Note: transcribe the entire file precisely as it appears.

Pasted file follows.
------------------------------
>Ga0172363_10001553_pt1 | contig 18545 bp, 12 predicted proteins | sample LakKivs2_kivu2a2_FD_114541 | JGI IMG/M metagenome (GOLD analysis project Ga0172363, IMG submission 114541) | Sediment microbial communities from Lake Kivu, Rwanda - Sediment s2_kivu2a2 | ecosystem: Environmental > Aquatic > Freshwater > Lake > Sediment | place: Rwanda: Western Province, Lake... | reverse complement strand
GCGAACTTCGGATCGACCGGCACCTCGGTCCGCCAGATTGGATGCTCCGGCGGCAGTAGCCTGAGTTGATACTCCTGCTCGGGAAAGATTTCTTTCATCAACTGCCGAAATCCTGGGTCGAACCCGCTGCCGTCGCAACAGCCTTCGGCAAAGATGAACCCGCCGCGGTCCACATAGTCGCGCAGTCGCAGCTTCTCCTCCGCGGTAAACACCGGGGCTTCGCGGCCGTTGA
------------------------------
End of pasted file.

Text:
>Ga0172363_10001553_pt1 | contig 18545 bp, 12 predicted proteins | sample LakKivs2_kivu2a2_FD_114541 | JGI IMG/M metagenome (GOLD analysis project Ga0172363, IMG submission 114541) | Sediment microbial communities from Lake Kivu, Rwanda - Sediment s2_kivu2a2 | ecosystem: Environmental > Aquatic > Freshwater > Lake > Sediment | place: Rwanda: Western Province, Lake... | reverse complement strand
GCGAACTTCGGATCGACCGGCACCTCGGTCCGCCAGATTGGATGCTCCGGCGGCAGTAGCCTGAGTTGATACTCCTGCTCGGGAAAGATTTCTTTCATCAACTGCCGAAATCCTGGGTCGAACCCGCTGCCGTCGCAACAGCCTTCGGCAAAGATGAACCCGCCGCGGTCCACATAGTCGCGCAGTCGCAGCTTCTCCTCCGCGGTAAACACCGGGGCTTCGCGGCCGTTGA